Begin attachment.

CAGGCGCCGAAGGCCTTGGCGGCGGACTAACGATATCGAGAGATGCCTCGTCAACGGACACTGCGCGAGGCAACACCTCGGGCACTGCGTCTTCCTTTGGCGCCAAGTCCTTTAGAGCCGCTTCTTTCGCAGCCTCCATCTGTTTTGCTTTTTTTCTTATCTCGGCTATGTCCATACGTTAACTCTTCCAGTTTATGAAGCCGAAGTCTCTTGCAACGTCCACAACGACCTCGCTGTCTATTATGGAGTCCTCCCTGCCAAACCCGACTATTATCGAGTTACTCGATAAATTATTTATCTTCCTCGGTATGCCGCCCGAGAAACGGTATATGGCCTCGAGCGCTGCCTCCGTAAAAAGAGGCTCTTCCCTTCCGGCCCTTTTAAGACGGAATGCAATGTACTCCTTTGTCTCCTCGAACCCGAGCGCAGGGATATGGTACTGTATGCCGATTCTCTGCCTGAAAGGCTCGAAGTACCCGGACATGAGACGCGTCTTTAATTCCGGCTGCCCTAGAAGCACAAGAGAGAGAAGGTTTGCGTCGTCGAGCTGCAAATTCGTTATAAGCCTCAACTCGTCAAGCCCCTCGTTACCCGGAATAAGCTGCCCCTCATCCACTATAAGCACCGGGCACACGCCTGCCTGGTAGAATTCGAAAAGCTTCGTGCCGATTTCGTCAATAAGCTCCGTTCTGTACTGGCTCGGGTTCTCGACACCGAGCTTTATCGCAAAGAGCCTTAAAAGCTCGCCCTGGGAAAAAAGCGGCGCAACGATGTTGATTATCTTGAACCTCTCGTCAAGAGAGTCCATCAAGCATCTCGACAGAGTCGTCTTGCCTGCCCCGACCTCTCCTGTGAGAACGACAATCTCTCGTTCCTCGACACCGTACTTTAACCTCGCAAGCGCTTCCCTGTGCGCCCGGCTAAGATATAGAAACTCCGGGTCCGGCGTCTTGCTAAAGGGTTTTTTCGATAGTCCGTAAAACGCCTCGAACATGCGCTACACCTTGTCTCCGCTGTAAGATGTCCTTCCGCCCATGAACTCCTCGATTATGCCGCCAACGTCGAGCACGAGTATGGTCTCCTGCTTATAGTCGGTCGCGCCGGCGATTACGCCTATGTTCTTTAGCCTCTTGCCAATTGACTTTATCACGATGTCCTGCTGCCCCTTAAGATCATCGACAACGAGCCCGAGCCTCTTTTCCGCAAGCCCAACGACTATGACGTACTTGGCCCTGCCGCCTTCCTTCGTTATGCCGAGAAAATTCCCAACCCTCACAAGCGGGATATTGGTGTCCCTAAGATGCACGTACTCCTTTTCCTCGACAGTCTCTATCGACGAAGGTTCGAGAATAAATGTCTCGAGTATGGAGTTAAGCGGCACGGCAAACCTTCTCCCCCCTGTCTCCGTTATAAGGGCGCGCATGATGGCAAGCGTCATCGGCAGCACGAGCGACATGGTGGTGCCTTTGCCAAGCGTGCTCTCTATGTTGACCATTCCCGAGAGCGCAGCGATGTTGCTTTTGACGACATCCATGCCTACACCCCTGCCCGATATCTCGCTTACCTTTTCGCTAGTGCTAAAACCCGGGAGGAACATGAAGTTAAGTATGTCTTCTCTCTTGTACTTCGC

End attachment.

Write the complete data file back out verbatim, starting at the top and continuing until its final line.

CAGGCGCCGAAGGCCTTGGCGGCGGACTAACGATATCGAGAGATGCCTCGTCAACGGACACTGCGCGAGGCAACACCTCGGGCACTGCGTCTTCCTTTGGCGCCAAGTCCTTTAGAGCCGCTTCTTTCGCAGCCTCCATCTGTTTTGCTTTTTTTCTTATCTCGGCTATGTCCATACGTTAACTCTTCCAGTTTATGAAGCCGAAGTCTCTTGCAACGTCCACAACGACCTCGCTGTCTATTATGGAGTCCTCCCTGCCAAACCCGACTATTATCGAGTTACTCGATAAATTATTTATCTTCCTCGGTATGCCGCCCGAGAAACGGTATATGGCCTCGAGCGCTGCCTCCGTAAAAAGAGGCTCTTCCCTTCCGGCCCTTTTAAGACGGAATGCAATGTACTCCTTTGTCTCCTCGAACCCGAGCGCAGGGATATGGTACTGTATGCCGATTCTCTGCCTGAAAGGCTCGAAGTACCCGGACATGAGACGCGTCTTTAATTCCGGCTGCCCTAGAAGCACAAGAGAGAGAAGGTTTGCGTCGTCGAGCTGCAAATTCGTTATAAGCCTCAACTCGTCAAGCCCCTCGTTACCCGGAATAAGCTGCCCCTCATCCACTATAAGCACCGGGCACACGCCTGCCTGGTAGAATTCGAAAAGCTTCGTGCCGATTTCGTCAATAAGCTCCGTTCTGTACTGGCTCGGGTTCTCGACACCGAGCTTTATCGCAAAGAGCCTTAAAAGCTCGCCCTGGGAAAAAAGCGGCGCAACGATGTTGATTATCTTGAACCTCTCGTCAAGAGAGTCCATCAAGCATCTCGACAGAGTCGTCTTGCCTGCCCCGACCTCTCCTGTGAGAACGACAATCTCTCGTTCCTCGACACCGTACTTTAACCTCGCAAGCGCTTCCCTGTGCGCCCGGCTAAGATATAGAAACTCCGGGTCCGGCGTCTTGCTAAAGGGTTTTTTCGATAGTCCGTAAAACGCCTCGAACATGCGCTACACCTTGTCTCCGCTGTAAGATGTCCTTCCGCCCATGAACTCCTCGATTATGCCGCCAACGTCGAGCACGAGTATGGTCTCCTGCTTATAGTCGGTCGCGCCGGCGATTACGCCTATGTTCTTTAGCCTCTTGCCAATTGACTTTATCACGATGTCCTGCTGCCCCTTAAGATCATCGACAACGAGCCCGAGCCTCTTTTCCGCAAGCCCAACGACTATGACGTACTTGGCCCTGCCGCCTTCCTTCGTTATGCCGAGAAAATTCCCAACCCTCACAAGCGGGATATTGGTGTCCCTAAGATGCACGTACTCCTTTTCCTCGACAGTCTCTATCGACGAAGGTTCGAGAATAAATGTCTCGAGTATGGAGTTAAGCGGCACGGCAAACCTTCTCCCCCCTGTCTCCGTTATAAGGGCGCGCATGATGGCAAGCGTCATCGGCAGCACGAGCGACATGGTGGTGCCTTTGCCAAGCGTGCTCTCTATGTTGACCATTCCCGAGAGCGCAGCGATGTTGCTTTTGACGACATCCATGCCTACACCCCTGCCCGATATCTCGCTTACCTTTTCGCTAGTGCTAAAACCCGGGAGGAACATGAAGTTAAGTATGTCTTCTCTCTTGTACTTCGC